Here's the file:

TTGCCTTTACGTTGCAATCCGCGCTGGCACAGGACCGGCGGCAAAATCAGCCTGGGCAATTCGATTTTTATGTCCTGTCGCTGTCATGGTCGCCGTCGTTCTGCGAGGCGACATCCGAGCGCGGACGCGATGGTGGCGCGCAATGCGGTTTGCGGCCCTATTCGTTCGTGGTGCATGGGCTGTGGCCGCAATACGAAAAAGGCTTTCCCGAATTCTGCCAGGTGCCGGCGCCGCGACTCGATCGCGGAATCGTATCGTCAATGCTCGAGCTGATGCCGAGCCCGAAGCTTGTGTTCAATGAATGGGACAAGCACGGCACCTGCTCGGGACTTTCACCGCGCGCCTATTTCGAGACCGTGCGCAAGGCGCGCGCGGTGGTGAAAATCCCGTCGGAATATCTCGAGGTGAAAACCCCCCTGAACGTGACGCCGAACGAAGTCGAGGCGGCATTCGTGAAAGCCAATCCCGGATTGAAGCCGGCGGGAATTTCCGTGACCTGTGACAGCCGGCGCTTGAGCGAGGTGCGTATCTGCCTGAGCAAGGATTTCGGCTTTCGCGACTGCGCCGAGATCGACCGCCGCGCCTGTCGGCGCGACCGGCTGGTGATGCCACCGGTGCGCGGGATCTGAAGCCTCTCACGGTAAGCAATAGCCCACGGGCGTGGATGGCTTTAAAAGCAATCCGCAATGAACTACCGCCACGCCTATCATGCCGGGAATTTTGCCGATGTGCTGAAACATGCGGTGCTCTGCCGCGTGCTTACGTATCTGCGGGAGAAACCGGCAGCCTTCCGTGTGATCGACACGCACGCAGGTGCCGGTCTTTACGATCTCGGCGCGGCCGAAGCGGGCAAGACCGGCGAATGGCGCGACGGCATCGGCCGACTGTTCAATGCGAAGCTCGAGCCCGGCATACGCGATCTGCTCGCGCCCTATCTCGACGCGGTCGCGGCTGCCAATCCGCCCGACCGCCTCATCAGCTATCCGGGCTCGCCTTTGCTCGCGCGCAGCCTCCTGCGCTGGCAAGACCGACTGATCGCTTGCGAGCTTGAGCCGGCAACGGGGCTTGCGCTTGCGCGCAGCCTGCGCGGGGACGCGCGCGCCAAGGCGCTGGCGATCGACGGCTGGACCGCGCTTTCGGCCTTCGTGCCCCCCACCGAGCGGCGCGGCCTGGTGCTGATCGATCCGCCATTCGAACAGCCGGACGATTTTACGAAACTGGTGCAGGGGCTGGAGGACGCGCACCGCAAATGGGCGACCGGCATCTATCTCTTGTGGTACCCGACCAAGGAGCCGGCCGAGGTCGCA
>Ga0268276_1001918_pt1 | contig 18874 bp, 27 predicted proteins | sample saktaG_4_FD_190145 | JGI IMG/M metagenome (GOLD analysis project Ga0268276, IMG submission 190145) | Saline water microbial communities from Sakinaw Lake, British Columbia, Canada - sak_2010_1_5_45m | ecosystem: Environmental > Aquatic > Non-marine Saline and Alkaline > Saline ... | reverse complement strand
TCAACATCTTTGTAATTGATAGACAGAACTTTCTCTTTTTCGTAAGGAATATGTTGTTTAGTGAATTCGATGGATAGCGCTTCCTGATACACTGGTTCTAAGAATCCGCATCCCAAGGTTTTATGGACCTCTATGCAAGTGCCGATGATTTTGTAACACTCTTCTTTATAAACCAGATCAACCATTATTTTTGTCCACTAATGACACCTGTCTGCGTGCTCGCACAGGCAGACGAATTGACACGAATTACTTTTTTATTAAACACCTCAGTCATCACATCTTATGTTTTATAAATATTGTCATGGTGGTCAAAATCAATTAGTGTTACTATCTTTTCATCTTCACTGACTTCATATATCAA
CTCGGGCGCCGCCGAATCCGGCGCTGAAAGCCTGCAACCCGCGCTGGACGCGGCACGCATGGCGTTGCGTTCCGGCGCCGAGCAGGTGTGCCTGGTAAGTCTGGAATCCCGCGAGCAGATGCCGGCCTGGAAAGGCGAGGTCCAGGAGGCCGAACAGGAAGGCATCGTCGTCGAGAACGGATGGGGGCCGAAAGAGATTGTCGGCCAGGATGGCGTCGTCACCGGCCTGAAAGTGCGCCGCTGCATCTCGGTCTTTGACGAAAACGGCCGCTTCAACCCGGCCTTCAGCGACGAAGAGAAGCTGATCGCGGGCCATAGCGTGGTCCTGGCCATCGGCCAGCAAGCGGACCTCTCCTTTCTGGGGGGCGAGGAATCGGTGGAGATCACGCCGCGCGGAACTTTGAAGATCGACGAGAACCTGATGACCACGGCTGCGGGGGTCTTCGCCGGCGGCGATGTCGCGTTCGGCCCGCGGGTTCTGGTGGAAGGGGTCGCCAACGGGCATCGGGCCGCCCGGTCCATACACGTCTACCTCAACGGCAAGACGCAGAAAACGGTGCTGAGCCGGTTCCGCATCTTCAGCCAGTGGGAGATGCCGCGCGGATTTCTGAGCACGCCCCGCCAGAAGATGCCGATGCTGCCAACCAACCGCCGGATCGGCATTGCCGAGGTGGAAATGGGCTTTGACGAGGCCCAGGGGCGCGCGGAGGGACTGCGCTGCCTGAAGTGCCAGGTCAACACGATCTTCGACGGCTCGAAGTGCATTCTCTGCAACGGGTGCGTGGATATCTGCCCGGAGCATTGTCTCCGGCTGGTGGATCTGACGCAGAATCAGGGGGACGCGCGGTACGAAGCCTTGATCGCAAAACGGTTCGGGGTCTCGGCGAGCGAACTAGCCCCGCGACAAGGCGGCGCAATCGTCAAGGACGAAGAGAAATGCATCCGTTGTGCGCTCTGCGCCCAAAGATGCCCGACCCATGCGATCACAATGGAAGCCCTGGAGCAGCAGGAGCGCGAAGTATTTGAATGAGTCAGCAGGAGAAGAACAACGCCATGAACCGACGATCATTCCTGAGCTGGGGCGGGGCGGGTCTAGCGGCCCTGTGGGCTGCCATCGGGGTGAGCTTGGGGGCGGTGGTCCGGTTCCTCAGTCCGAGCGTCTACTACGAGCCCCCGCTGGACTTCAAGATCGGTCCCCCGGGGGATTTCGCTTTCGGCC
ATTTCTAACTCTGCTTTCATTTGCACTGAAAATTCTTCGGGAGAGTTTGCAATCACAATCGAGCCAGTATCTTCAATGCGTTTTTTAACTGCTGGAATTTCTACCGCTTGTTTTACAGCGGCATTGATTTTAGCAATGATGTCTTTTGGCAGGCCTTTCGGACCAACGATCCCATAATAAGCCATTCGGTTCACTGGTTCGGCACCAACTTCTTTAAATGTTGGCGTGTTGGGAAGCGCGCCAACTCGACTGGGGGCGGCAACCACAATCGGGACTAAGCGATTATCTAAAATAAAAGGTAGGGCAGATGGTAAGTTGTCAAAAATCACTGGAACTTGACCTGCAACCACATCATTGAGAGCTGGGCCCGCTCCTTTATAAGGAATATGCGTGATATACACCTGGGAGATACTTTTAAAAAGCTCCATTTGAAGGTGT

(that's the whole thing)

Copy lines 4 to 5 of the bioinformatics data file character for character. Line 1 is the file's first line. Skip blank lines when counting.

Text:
CTCGGGCGCCGCCGAATCCGGCGCTGAAAGCCTGCAACCCGCGCTGGACGCGGCACGCATGGCGTTGCGTTCCGGCGCCGAGCAGGTGTGCCTGGTAAGTCTGGAATCCCGCGAGCAGATGCCGGCCTGGAAAGGCGAGGTCCAGGAGGCCGAACAGGAAGGCATCGTCGTCGAGAACGGATGGGGGCCGAAAGAGATTGTCGGCCAGGATGGCGTCGTCACCGGCCTGAAAGTGCGCCGCTGCATCTCGGTCTTTGACGAAAACGGCCGCTTCAACCCGGCCTTCAGCGACGAAGAGAAGCTGATCGCGGGCCATAGCGTGGTCCTGGCCATCGGCCAGCAAGCGGACCTCTCCTTTCTGGGGGGCGAGGAATCGGTGGAGATCACGCCGCGCGGAACTTTGAAGATCGACGAGAACCTGATGACCACGGCTGCGGGGGTCTTCGCCGGCGGCGATGTCGCGTTCGGCCCGCGGGTTCTGGTGGAAGGGGTCGCCAACGGGCATCGGGCCGCCCGGTCCATACACGTCTACCTCAACGGCAAGACGCAGAAAACGGTGCTGAGCCGGTTCCGCATCTTCAGCCAGTGGGAGATGCCGCGCGGATTTCTGAGCACGCCCCGCCAGAAGATGCCGATGCTGCCAACCAACCGCCGGATCGGCATTGCCGAGGTGGAAATGGGCTTTGACGAGGCCCAGGGGCGCGCGGAGGGACTGCGCTGCCTGAAGTGCCAGGTCAACACGATCTTCGACGGCTCGAAGTGCATTCTCTGCAACGGGTGCGTGGATATCTGCCCGGAGCATTGTCTCCGGCTGGTGGATCTGACGCAGAATCAGGGGGACGCGCGGTACGAAGCCTTGATCGCAAAACGGTTCGGGGTCTCGGCGAGCGAACTAGCCCCGCGACAAGGCGGCGCAATCGTCAAGGACGAAGAGAAATGCATCCGTTGTGCGCTCTGCGCCCAAAGATGCCCGACCCATGCGATCACAATGGAAGCCCTGGAGCAGCAGGAGCGCGAAGTATTTGAATGAGTCAGCAGGAGAAGAACAACGCCATGAACCGACGATCATTCCTGAGCTGGGGCGGGGCGGGTCTAGCGGCCCTGTGGGCTGCCATCGGGGTGAGCTTGGGGGCGGTGGTCCGGTTCCTCAGTCCGAGCGTCTACTACGAGCCCCCGCTGGACTTCAAGATCGGTCCCCCGGGGGATTTCGCTTTCGGCC
ATTTCTAACTCTGCTTTCATTTGCACTGAAAATTCTTCGGGAGAGTTTGCAATCACAATCGAGCCAGTATCTTCAATGCGTTTTTTAACTGCTGGAATTTCTACCGCTTGTTTTACAGCGGCATTGATTTTAGCAATGATGTCTTTTGGCAGGCCTTTCGGACCAACGATCCCATAATAAGCCATTCGGTTCACTGGTTCGGCACCAACTTCTTTAAATGTTGGCGTGTTGGGAAGCGCGCCAACTCGACTGGGGGCGGCAACCACAATCGGGACTAAGCGATTATCTAAAATAAAAGGTAGGGCAGATGGTAAGTTGTCAAAAATCACTGGAACTTGACCTGCAACCACATCATTGAGAGCTGGGCCCGCTCCTTTATAAGGAATATGCGTGATATACACCTGGGAGATACTTTTAAAAAGCTCCATTTGAAGGTGT